The graph shows NHL defenders this year with over 600 even strength minutes so far. There are big names on the list: PK Subban, Shea Weber, Erik Karlsson, Ryan Suter, Alex Pietrangelo and Drew Doughty. As is clear, pretty much no one plays tougher minutes than the Flames duo. The amazing thing is, almost no one shifts play as well as Giordano and Brodie, despite their circumstances.
The usage chart gives some idea of how incredibly rare and beneficial these results are. It’s difficult to draft for this level of influence from the back-end and it’s almost impossible to find it in free agency. Just ask the Oilers.
Giordano and Brodie are pillar talents. In most rebuilds, it takes more than a few bottom-five finishes and several more years to develop these types of guys (if it happens at all).
2.) Gaudreau is legit
We’ve been tracking the diminutive 4th rounder round these parts for years, so his success as an NHL rookie so far isn’t wholly unexpected. That said, there was always the fear Gaudreau’s game wouldn’t translate at the NHL level.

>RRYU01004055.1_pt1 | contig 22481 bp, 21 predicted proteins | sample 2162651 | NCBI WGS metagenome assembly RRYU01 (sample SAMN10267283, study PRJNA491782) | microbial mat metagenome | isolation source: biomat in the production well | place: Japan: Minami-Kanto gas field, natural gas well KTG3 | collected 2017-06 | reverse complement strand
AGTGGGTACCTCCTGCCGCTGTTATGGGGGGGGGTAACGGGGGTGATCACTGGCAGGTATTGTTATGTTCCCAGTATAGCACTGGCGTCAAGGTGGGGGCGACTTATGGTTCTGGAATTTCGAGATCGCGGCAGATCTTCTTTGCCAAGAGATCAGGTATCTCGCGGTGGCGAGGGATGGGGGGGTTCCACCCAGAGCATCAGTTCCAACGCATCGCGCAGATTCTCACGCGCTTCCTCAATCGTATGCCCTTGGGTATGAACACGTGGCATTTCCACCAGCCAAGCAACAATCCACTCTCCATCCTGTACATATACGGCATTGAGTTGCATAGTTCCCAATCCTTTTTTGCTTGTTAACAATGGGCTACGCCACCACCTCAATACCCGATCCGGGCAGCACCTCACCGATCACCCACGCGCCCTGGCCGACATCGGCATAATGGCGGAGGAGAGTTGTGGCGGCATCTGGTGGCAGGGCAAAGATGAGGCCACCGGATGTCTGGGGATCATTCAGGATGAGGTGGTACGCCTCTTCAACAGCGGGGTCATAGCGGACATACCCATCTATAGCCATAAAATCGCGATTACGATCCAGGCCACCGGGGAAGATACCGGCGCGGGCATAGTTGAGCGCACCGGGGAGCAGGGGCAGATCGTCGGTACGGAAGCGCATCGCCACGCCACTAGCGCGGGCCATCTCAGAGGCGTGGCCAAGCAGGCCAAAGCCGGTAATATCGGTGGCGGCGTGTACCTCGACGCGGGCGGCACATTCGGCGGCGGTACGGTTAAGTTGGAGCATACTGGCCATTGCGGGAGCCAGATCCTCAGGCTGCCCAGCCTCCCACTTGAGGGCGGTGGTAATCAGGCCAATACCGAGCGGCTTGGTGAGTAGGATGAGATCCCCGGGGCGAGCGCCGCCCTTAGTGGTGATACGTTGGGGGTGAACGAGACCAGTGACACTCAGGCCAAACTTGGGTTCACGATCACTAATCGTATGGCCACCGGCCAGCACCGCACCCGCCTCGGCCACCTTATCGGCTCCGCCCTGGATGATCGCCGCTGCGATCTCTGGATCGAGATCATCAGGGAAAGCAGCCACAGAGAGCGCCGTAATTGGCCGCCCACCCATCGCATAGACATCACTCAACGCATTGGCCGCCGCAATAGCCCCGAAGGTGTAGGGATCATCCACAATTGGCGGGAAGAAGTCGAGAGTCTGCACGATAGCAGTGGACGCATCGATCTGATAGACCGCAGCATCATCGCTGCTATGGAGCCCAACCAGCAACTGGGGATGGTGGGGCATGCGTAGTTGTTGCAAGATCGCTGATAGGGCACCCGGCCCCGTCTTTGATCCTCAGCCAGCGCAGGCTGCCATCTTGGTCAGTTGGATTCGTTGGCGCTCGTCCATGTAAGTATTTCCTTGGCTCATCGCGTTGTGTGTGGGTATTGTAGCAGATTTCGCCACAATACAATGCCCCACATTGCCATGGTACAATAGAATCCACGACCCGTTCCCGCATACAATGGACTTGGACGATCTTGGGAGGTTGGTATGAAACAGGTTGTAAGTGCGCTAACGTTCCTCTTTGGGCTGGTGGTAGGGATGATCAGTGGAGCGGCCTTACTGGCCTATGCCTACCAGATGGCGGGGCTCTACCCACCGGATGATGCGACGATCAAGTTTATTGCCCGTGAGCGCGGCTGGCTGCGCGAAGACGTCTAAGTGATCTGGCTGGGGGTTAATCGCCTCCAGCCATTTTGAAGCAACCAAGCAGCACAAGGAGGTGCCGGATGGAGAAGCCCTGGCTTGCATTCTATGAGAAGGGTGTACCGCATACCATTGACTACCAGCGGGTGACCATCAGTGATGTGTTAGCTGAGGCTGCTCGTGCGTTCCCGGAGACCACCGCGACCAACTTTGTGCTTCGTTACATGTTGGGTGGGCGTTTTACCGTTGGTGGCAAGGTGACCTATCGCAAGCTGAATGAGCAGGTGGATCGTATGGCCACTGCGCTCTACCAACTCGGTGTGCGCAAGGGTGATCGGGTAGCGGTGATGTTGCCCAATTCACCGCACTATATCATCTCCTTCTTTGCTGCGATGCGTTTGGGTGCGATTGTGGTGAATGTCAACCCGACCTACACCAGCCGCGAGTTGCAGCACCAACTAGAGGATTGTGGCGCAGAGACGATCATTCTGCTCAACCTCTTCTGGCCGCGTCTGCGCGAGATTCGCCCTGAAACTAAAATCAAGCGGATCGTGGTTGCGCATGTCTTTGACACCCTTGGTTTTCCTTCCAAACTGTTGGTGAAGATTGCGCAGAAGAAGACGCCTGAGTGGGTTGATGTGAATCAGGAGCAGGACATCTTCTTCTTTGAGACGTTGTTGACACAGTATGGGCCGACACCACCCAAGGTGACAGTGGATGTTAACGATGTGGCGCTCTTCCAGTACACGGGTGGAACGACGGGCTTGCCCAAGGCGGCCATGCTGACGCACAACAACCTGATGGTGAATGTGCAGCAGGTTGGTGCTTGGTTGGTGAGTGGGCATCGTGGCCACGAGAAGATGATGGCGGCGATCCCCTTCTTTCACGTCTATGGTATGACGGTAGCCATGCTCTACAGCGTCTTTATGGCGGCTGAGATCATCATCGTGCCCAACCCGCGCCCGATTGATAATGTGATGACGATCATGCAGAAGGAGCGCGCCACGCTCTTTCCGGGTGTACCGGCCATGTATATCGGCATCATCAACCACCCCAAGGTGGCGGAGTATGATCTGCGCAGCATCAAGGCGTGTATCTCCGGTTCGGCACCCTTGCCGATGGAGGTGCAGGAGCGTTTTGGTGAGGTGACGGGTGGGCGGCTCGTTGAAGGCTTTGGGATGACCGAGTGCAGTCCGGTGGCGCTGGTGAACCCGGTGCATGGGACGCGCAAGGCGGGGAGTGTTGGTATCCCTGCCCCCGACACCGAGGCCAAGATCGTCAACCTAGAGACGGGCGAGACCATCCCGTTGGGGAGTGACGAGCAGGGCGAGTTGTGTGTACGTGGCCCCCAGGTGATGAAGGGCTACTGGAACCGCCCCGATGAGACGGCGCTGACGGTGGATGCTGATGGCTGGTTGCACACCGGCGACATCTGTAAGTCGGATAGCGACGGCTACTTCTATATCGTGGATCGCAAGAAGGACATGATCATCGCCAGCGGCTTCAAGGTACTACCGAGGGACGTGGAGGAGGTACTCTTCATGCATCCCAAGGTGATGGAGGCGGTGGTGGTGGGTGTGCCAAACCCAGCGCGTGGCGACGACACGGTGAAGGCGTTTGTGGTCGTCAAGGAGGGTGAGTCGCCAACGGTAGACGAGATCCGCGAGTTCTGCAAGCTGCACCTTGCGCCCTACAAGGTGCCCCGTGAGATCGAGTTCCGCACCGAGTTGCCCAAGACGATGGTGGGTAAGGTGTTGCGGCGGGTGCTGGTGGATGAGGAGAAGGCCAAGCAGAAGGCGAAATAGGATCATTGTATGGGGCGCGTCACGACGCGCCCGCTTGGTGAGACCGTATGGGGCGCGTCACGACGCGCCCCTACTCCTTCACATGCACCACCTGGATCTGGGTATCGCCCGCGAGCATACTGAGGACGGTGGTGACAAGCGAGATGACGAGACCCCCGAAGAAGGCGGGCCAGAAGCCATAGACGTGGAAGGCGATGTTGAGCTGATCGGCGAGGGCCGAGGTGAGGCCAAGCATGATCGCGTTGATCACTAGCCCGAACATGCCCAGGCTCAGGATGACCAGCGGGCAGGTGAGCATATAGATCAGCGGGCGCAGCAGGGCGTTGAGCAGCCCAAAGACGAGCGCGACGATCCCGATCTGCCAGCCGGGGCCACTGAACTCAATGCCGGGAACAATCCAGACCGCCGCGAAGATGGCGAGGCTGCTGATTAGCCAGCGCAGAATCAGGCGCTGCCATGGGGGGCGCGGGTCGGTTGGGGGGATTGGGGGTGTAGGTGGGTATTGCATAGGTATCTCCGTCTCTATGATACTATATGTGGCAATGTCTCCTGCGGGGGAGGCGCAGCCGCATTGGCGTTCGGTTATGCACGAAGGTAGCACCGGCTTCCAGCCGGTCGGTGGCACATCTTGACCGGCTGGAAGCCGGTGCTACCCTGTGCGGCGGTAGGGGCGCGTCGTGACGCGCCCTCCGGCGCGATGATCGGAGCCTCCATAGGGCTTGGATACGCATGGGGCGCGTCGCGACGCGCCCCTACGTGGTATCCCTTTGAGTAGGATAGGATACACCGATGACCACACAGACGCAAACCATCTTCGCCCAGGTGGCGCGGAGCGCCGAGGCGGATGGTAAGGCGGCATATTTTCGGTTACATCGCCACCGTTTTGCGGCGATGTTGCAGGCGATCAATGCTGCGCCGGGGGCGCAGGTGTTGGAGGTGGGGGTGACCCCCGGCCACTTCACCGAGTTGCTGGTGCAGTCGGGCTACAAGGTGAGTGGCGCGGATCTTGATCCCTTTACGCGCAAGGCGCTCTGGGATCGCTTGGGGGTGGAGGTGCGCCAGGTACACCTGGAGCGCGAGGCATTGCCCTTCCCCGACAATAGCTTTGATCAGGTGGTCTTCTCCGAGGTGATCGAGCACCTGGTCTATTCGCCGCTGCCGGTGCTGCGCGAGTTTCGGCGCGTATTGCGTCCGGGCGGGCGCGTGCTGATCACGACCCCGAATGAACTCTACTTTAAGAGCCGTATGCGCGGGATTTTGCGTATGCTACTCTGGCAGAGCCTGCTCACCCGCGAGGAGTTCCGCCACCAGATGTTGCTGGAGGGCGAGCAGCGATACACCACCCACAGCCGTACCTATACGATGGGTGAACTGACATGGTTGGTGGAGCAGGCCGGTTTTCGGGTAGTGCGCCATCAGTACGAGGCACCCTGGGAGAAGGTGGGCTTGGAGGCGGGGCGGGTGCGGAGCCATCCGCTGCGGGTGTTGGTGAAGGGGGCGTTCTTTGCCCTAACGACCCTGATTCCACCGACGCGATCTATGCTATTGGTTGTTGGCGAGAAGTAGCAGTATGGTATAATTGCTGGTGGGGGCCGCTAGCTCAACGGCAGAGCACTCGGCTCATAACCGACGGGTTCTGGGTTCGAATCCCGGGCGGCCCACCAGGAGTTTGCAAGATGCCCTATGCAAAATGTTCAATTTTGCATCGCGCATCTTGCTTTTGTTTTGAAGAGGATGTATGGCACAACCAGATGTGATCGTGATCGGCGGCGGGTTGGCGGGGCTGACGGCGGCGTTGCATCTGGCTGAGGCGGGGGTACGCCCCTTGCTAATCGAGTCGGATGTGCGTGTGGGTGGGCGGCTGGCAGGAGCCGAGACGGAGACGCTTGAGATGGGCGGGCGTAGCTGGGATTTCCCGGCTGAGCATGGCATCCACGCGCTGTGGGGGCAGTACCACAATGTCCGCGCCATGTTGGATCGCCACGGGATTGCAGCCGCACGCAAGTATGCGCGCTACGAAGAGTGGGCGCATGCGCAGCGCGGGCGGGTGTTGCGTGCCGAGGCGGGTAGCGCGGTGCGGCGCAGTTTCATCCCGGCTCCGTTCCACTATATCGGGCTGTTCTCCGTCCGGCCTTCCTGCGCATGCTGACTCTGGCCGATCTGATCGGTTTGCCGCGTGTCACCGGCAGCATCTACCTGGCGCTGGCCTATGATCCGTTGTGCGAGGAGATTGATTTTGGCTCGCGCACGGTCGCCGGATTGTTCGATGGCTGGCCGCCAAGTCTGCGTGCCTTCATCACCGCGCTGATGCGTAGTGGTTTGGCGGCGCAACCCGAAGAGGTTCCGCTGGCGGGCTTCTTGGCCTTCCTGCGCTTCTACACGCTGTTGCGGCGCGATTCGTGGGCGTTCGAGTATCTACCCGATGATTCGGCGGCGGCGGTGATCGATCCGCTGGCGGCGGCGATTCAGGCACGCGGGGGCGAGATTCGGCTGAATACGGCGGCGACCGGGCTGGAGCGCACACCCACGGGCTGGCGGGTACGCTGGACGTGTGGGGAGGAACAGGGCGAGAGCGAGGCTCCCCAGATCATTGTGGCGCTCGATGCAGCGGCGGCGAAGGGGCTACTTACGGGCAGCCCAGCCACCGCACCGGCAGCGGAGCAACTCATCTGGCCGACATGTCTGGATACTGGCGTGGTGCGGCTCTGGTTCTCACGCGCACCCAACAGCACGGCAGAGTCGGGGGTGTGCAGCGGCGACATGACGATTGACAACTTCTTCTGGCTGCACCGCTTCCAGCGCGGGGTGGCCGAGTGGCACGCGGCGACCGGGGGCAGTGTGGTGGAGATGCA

We’re only 30-or so games into his career, but it’s becoming clearer with each highlight reel filled contest that Johnny Gaudreau is a future NHL star. He’s already 3rd on the team in scoring, 2nd in NHL rookie scoring and becoming incrementally more central to the Flames attack with each and every shift. In addition, he’s already pushing the play north, with the best relative possession rate on the Flames. For some kids, it takes half a season, a season, maybe even two or three to become comfortable at the NHL level, assuming they take the leap at all.
It took Gaudreau about 12 games.
The kid’s tiny, but he’s a hockey super computer on skates with the ability to process the game at an elite level and, what’s more, execute with limited time and space. I think it’s reasonable to expect him to lead the club in scoring as early as next year (if not this year).
3.) Sean Monahan takes a step
The former 6th overall pick scored over 20-goals as a teenager last year, but he was severely sheltered by his coach and mostly outplayed in aggregate. There was a chance his success was percentage and circumstance based more than anything.